I love jazz. You should, too.

Sunday, May 18, 2014

Beyond Crood: A Film Review

The film, "The Croods," is based on the general assumption that humans evolved from sub-human creatures. This is the humorous story of their ascent. While I don't accept this Darwinian explanation of man, the film is worth seeing for several reasons.

First, the computer animation is stunning (at least to me). The characters' expressions and gestures, the landscapes, and the animals (all hybrids of known animals) are so far from the animation that I saw as a child that it seems to come from another civilization. (Maybe it does.)

Second, while the films assumes a naturalist view of the world, it undermines itself wonderfully. The Crood family begin as fear-based pre-humans (or semi-humans) whose only goal is not to die. But their teenage daughter wants more. She wants to live and be curious. By meeting a more evolved character, the Croods begin to think about "tomorrow" and end up "following the light."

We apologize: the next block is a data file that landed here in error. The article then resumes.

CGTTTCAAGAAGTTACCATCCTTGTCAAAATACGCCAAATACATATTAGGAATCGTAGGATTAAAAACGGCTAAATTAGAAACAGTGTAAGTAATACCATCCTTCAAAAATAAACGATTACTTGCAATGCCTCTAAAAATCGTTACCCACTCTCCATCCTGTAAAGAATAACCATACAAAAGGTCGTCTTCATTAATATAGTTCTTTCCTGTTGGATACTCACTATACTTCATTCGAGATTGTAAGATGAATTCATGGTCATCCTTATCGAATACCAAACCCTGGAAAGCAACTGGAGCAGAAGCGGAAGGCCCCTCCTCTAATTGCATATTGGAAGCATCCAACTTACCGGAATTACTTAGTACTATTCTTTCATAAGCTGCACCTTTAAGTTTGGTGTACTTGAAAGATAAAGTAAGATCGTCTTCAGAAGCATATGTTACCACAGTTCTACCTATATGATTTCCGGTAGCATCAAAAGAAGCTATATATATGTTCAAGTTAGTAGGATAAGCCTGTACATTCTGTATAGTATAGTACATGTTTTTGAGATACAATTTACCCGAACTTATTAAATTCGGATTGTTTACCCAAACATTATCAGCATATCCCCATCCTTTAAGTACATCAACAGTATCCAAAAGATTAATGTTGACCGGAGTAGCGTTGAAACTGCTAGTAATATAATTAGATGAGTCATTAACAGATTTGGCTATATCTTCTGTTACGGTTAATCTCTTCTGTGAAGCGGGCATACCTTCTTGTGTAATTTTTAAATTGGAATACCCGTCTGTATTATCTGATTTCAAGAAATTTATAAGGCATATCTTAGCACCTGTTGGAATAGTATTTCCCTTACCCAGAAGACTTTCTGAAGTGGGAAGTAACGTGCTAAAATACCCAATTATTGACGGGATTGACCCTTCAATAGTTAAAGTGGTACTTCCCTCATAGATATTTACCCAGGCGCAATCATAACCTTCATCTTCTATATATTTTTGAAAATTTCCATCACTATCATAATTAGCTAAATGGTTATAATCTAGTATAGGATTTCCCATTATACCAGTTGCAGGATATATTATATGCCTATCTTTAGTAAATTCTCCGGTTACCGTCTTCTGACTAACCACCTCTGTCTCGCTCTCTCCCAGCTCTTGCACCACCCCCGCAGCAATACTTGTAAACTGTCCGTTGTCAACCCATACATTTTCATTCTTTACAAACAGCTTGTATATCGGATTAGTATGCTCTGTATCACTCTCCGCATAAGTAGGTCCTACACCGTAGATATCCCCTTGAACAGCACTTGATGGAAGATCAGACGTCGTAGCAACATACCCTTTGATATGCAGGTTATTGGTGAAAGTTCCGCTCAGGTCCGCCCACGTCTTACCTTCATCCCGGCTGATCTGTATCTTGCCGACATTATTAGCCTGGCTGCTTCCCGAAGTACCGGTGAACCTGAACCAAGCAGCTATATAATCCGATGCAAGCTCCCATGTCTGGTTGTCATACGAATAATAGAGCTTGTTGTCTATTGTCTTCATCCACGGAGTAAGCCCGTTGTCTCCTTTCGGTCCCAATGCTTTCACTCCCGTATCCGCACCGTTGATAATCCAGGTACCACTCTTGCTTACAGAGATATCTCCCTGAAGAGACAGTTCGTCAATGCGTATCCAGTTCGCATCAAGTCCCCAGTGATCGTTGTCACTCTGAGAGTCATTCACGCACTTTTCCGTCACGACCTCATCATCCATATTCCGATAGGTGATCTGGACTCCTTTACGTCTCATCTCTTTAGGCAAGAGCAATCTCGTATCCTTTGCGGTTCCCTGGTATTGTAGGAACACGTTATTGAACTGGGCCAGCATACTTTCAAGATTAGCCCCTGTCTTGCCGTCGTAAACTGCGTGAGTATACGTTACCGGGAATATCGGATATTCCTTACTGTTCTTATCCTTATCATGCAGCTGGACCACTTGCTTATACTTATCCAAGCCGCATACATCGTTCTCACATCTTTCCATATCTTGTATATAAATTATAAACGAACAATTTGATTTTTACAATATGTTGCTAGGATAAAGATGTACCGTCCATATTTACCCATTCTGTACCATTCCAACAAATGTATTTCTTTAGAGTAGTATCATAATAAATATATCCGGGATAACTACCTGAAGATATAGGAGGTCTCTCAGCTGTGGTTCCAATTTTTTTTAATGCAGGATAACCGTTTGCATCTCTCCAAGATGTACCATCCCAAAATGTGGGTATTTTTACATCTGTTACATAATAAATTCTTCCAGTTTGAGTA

It is all delightfully done, mind you--the hyper-slapstick and constant verbal and physical humor can be nearly hysterical. But it does not fit Darwinism, which allows for no transcendence of the material world. The Croods, you, see begin to act beyond instinct and conditioning. They dream; they explore; they hope. They are not merely evolved animals.

Thus, the human essence, made in God's image and likeness, shines through even this supposedly Darwinian tale, which makes it even better. This also chimes in with a New York Times article which recently related that an atheist group was holding "services" and wanted more of a sense of "transcendence."